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As a Writer and a Teacher, He Invites Us to Contemplate the Universe

Professor Charles Liu (Credit: The Graduate Center, CUNY, Alex Irklievski)

As both a writer and a professor, Charles Liu (GC/College of Staten Island, Physics) has devoted much of his career to making astronomy inclusive, inviting, and exciting. His latest book, 30-Second Universe: 50 most significant ideas, theories, principles and events that sum up the field, explains concepts like the Big Bang, gravity, and black holes in elegant, 200-word mini-essays, each designed to be read in half a minute.



He says he strove to present the material “in a way that’s not dumbed down, that’s highly sophisticated, and yet that’s jargon-free, so that anybody who is curious can learn about these things in greater detail, without feeling intimidated or out of their depth.”

That commitment to making astrophysics accessible to anyone with a spark of an interest has also been a hallmark of Liu’s work at CUNY. “When I came to CUNY in 2003, there had not been an astronomy or astrophysics Ph.D. from The Graduate Center doctoral program in decades — a full generation,” he said. “I really wanted to bring astrophysics back to CUNY.”
 
Working with his colleagues in The Graduate Center physics doctoral program, Liu helped gather a core faculty of researchers to create a University-wide astrophysics group. Now chaired by Professor Timothy Paglione (GC/York College, Physics), CUNY Astro has produced more than a half-dozen Ph.D. students and scores of undergraduate researchers “who have gone on to do great work.”
 
The program has also attracted more than 15 top-notch professors to CUNY, like K. E. Saavik Ford and Barry McKernan (GC/BMCC, Physics), who are known for their research on black holes. “As soon as we raised the banner at CUNY and said, ‘Hey, the GC physics program now has astrophysics,’ people started coming,” Liu said. “I’m sure this exists in other fields as well, but in astronomy, there is a very strong desire to improve education at the collegiate and doctoral levels and to improve the field overall through diversity, equity, and inclusion. For people who want to combine a strong research career at a major public university with building those positive changes into our field, CUNY provides a home.”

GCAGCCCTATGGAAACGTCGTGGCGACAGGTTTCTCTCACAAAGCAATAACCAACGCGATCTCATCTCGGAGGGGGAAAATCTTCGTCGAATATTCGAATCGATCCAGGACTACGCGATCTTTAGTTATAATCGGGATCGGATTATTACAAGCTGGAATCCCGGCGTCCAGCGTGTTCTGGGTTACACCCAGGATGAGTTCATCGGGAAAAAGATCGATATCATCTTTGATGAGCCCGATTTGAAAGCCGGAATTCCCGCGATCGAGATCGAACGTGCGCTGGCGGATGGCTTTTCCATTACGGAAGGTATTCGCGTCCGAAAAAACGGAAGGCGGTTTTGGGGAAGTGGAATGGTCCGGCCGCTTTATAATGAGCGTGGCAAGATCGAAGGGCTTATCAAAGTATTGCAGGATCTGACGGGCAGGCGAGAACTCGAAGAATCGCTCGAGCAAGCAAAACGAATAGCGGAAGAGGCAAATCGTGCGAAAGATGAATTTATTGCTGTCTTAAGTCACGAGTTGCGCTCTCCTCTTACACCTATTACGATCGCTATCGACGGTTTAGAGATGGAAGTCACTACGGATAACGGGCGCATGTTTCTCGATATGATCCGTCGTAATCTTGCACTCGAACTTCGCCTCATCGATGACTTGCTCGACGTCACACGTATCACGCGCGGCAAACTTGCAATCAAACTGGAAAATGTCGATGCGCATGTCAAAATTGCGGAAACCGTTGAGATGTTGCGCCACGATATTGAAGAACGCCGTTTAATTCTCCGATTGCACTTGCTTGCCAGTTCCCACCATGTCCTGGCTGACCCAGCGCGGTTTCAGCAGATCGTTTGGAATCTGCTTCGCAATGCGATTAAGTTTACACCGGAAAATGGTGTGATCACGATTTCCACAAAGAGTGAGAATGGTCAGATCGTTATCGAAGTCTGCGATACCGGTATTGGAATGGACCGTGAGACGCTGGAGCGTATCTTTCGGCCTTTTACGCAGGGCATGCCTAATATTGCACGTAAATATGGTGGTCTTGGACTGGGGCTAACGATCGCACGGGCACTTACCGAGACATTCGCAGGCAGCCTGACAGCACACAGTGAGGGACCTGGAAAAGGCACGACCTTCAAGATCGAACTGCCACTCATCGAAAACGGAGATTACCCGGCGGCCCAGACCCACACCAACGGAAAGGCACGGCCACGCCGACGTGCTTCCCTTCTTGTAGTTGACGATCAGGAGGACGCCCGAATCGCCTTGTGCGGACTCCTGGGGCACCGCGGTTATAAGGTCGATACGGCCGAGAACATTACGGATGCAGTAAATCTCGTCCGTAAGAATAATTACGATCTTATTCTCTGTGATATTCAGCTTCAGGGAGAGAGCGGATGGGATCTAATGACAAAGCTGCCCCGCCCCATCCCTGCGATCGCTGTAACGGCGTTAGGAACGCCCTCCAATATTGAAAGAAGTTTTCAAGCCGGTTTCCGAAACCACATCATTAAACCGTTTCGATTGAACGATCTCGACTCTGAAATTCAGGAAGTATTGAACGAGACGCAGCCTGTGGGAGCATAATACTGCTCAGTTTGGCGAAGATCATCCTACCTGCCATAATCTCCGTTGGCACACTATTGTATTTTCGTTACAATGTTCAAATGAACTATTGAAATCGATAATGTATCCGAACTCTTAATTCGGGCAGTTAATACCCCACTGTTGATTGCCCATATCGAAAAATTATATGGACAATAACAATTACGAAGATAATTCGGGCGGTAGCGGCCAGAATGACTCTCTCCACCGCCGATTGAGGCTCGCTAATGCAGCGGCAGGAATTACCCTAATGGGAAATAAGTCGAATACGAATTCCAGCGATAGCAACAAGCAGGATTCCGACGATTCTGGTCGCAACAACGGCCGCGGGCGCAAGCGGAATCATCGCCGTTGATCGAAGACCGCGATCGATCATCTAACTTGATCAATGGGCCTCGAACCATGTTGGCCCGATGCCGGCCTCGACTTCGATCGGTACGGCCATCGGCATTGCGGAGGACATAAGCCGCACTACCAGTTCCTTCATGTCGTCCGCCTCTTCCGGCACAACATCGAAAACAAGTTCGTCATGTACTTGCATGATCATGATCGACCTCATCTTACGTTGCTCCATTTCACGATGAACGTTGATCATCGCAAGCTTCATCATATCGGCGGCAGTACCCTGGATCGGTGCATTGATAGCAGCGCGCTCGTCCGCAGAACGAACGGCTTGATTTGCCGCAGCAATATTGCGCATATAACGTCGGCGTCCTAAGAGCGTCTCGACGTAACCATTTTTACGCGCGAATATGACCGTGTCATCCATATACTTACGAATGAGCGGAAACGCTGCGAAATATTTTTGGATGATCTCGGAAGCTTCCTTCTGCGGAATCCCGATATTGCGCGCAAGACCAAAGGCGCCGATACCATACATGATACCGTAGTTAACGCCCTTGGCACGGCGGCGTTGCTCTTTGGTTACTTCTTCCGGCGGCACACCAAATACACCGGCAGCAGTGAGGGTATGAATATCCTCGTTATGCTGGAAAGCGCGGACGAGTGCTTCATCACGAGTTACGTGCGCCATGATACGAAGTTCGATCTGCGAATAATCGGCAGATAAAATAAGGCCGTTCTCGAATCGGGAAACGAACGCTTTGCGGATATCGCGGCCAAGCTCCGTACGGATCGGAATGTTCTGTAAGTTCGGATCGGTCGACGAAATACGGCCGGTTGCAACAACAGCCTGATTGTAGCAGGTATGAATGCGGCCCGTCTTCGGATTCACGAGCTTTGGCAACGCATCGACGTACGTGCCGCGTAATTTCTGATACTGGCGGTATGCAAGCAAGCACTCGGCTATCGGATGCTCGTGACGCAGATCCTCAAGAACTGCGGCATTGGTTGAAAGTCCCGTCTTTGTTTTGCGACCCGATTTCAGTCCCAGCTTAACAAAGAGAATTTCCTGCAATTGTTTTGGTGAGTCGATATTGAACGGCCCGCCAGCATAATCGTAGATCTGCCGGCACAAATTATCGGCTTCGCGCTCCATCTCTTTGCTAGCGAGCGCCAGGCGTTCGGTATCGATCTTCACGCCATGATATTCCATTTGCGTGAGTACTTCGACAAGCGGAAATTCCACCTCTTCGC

Liu’s research specializes in colliding galaxies, starburst galaxies, and the star formation history of the universe. Before he joined the CUNY faculty he was a staff astrophysicist at the American Museum of Natural History; he has retained a research associateship there, where his summer research program — which has been funded by the National Science Foundation for 18 consecutive years — is based. His CUNY résumé includes stints running the Macaulay Honors College at the College of Staten Island and the Verrazano School, another CSI honors program.
 
And he’s had lots of experience writing about science for a general audience. He’s the author of The Handy Astronomer Answer Book, the upcoming edition of The Handy Physics Answer Book, and One Universe: At Home in the Cosmos (co-written with Neil DeGrasse Tyson and Robert Irion), along with a series of dozens of columns over the years for Natural History magazine.
 
His latest book, 30-Second Universe, co-authored with Karen Masters (Haverford) and Sevil Salur (Rutgers), offers short, readable entries on the basics — how and when the universe began, and Newton’s laws of motion, for example — as well as on complex topics like Higgs bosons and string theory. There’s a glossary for terms like photon and neutrino, along with mini-biographies of scientists like Stephen Hawking, Marie Curie, and Hypatia of Alexandria, a fifth-century astronomer. The book also ponders big questions, including when and how the universe will end, and whether parallel universes might exist.

 
His writing philosophy, Liu says, is a lot like his teaching philosophy. “I want to communicate to my students the things that matter, and the things that are important, without making them feel that they’re not part of it or that they don’t deserve to own it,” he said. “In any field, whether it’s astrophysics or genetics or opera, you can find people who are aficionados speaking knowingly to one another in their own little code. It preserves their sense of specialness. But I just want to get my students excited about things I’m excited about, to enjoy what I enjoy. It’s not, ‘Hey, I’m really smart.’ It’s, ‘Hey, this is really cool. And we all can learn this.’”

Submitted on: JAN 7, 2020

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